In order to participate, members must pay dues to their club, which are then sent to the association, which arranges insurance. This database does not require you to model insurance information. Annual membership dues can be paid in installments and are payable in advance. The payment’s date, amount, and membership year are all noted.
Boats and competitions
Clubs use a boat or several boats for practice and competition. A sweep and a drummer can all fit in a boat that can accommodate either 10 or 20 paddlers. All throughout the year, regattas (competitive race days) are often held. Each sizable club takes charge of a specific regatta in their region. A regatta offers a chance for different clubs to participate in races and for paddlers to develop their racing skills. Each heat consists of a number of races, with a maximum of four boats per race (including preliminary races, quarterfinal races, semifinal races, and final races). The race’s start time is announced, and after it has concluded, the winning club and winning time are recorded for the association’s records. When a member signs up for a race, they choose the boat they want to paddle in, pay a nominal entry fee, and complete the race registration form. The materials for this task include a sample race registration form.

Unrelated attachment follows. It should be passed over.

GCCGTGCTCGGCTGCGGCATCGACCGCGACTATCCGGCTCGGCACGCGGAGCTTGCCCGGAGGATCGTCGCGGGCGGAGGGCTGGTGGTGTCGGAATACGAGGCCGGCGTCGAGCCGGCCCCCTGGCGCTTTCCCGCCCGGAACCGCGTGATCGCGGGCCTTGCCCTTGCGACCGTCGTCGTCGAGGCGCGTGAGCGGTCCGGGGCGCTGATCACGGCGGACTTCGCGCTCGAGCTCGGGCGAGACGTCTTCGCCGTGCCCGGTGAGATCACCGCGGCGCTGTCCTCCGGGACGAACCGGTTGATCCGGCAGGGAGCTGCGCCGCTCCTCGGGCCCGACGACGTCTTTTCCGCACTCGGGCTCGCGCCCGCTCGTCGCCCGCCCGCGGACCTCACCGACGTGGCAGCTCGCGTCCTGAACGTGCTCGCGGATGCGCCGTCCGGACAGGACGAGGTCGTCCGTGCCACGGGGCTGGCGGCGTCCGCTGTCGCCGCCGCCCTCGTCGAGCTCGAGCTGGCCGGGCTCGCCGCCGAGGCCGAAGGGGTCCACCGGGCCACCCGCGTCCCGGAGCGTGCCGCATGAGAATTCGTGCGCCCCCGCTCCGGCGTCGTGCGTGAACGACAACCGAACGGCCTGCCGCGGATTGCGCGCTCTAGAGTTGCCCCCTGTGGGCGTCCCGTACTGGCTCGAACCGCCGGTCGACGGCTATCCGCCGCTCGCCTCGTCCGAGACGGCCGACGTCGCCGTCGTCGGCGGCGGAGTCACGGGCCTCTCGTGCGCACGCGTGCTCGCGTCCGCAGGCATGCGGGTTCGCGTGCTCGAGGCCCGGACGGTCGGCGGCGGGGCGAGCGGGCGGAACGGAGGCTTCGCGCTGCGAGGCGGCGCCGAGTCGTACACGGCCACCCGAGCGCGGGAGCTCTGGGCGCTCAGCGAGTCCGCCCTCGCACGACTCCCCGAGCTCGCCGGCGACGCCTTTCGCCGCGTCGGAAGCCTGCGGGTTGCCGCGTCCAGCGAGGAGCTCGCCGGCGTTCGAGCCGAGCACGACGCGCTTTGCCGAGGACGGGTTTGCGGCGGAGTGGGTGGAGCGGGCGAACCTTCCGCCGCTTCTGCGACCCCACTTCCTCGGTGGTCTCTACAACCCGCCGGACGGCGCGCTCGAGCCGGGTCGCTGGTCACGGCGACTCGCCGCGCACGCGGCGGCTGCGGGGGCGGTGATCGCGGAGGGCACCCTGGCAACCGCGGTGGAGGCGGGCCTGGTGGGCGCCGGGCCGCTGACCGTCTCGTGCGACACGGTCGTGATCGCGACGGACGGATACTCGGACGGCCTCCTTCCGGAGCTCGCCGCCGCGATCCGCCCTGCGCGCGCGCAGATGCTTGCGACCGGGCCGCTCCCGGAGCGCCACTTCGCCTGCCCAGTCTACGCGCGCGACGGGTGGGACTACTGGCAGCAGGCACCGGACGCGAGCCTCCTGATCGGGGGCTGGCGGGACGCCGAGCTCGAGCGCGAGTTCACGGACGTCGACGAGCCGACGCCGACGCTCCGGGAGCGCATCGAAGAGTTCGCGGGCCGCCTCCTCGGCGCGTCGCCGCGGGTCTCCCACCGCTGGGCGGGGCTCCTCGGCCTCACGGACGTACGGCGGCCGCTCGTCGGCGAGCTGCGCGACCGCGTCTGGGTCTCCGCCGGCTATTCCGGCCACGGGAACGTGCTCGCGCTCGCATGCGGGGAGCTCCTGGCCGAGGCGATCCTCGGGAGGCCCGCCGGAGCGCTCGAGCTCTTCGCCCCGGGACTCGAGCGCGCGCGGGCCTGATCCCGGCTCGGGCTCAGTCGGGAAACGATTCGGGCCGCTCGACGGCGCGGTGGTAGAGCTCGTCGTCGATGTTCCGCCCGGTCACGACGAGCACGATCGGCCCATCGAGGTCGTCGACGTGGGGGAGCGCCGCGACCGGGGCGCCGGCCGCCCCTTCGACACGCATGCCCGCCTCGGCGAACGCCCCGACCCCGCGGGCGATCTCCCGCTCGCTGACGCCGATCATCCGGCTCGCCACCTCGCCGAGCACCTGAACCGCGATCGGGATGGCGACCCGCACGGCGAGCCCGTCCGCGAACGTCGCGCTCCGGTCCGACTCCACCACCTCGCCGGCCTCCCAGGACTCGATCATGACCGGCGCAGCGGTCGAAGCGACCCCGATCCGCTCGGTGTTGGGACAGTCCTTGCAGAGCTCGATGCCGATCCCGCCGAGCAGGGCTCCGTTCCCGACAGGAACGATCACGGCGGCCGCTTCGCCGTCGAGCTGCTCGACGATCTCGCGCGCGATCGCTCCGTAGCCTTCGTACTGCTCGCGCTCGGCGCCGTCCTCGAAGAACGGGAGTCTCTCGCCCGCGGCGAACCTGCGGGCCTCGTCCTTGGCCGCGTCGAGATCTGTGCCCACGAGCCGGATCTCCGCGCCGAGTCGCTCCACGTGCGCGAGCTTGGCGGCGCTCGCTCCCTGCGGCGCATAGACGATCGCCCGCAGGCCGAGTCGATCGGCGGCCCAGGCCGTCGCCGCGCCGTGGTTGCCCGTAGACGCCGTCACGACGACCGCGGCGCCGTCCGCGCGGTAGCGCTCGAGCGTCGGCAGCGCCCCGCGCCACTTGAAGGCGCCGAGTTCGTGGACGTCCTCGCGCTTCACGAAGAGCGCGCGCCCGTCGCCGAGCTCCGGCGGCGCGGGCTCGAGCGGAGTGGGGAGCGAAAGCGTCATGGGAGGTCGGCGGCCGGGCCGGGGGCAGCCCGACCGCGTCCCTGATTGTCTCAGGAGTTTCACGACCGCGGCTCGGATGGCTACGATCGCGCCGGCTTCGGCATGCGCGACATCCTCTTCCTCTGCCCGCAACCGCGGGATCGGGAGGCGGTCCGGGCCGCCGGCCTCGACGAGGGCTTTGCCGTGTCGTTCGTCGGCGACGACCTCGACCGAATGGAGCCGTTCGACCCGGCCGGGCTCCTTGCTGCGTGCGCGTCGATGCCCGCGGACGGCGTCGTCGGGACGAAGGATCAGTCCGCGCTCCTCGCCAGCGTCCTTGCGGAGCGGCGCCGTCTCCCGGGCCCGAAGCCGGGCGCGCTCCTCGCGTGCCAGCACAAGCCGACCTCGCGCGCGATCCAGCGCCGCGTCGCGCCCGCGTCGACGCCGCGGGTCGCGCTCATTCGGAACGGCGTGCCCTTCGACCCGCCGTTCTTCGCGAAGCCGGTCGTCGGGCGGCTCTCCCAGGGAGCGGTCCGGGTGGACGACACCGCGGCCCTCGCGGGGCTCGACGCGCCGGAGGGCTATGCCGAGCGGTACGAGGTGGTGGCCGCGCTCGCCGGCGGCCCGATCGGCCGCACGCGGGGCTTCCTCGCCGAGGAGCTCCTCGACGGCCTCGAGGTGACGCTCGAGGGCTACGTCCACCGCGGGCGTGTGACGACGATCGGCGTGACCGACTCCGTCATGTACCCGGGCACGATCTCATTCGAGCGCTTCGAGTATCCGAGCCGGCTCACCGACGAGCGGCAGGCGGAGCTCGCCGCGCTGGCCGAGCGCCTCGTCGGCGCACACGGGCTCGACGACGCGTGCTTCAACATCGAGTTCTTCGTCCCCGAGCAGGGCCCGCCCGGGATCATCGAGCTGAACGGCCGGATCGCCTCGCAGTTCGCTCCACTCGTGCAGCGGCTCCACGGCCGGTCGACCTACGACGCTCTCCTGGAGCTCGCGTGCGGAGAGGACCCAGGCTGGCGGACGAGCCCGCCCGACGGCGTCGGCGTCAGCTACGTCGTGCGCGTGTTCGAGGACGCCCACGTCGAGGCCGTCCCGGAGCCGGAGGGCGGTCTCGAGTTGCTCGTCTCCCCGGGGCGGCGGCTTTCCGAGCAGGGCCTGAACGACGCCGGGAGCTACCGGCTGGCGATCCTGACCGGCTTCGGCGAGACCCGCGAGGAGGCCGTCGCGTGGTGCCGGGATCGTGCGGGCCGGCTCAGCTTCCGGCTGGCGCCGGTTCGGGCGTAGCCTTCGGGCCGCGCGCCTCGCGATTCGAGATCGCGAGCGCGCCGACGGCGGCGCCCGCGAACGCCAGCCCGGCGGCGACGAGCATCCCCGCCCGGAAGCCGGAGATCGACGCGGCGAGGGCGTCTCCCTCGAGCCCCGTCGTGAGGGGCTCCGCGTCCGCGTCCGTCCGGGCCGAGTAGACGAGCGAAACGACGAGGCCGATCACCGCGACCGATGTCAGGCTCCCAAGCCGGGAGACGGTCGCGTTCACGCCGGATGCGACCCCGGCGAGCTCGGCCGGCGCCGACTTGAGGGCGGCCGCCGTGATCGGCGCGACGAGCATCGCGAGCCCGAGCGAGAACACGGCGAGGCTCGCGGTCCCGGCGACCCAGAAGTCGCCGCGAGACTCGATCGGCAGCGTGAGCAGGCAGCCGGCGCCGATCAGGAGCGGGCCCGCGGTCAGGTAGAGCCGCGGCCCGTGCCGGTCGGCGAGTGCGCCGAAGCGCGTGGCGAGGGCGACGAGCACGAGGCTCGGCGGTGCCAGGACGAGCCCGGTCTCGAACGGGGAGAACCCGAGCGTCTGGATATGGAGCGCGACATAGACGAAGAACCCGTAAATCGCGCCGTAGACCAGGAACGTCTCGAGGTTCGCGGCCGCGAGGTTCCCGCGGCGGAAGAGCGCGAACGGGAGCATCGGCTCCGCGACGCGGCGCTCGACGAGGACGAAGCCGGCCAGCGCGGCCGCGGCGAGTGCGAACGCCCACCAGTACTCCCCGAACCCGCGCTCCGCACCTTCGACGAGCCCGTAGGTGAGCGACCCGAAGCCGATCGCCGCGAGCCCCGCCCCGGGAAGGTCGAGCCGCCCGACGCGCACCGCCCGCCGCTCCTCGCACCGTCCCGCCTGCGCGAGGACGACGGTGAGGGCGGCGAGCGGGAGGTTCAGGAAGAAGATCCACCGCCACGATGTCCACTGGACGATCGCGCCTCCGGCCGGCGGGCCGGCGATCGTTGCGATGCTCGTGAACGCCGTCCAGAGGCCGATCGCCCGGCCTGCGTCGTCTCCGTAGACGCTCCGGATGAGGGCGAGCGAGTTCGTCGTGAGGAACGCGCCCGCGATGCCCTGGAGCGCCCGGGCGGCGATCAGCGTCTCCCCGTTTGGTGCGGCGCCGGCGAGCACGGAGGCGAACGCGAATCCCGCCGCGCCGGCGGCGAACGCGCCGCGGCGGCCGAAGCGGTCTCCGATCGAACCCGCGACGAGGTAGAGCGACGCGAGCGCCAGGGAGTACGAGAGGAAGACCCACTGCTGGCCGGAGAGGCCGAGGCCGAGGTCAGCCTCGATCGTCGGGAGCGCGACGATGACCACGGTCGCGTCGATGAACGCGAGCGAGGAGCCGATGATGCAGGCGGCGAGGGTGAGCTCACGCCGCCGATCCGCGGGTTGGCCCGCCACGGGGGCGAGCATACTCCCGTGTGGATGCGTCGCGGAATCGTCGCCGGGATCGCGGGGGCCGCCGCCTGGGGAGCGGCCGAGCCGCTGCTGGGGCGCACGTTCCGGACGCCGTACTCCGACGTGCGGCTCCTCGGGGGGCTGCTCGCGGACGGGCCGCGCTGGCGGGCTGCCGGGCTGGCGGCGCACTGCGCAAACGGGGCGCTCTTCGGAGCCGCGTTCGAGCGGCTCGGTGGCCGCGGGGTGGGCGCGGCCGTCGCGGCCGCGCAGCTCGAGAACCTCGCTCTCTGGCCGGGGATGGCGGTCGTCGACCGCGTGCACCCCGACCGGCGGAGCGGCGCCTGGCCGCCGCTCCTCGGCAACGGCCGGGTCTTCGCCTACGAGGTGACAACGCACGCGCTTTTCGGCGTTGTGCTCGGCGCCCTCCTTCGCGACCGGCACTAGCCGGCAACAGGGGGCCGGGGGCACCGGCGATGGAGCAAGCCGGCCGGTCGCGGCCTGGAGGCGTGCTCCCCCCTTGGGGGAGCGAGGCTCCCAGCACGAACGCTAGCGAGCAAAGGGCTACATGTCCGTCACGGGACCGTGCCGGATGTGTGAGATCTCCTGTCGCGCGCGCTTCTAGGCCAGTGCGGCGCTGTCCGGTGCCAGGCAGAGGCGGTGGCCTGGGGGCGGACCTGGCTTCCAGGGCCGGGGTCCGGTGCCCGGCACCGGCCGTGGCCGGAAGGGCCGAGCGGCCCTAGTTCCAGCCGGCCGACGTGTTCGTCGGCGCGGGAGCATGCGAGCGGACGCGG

It is necessary to include the entities and attributes indicated in the scenario and on the example forms. Prior to putting your design into a database, you will need to normalize some of the aforementioned into smaller relations or tables. To enhance the database’s functionality and design, you can add new properties.
Requirements for Assessment
Due: Part A of the EERD Week 11 a. 5 points for database design
You must evaluate the client’s database requirements using the scenario and the given data requirements. After the normalization process, you will decide which tables and columns are required to give the customer the functionality they need, as seen in the case above. In the design, supertypes and subtypes are anticipated. Your relational database should be able to be created in its completely normalized form as a result of your final design decisions.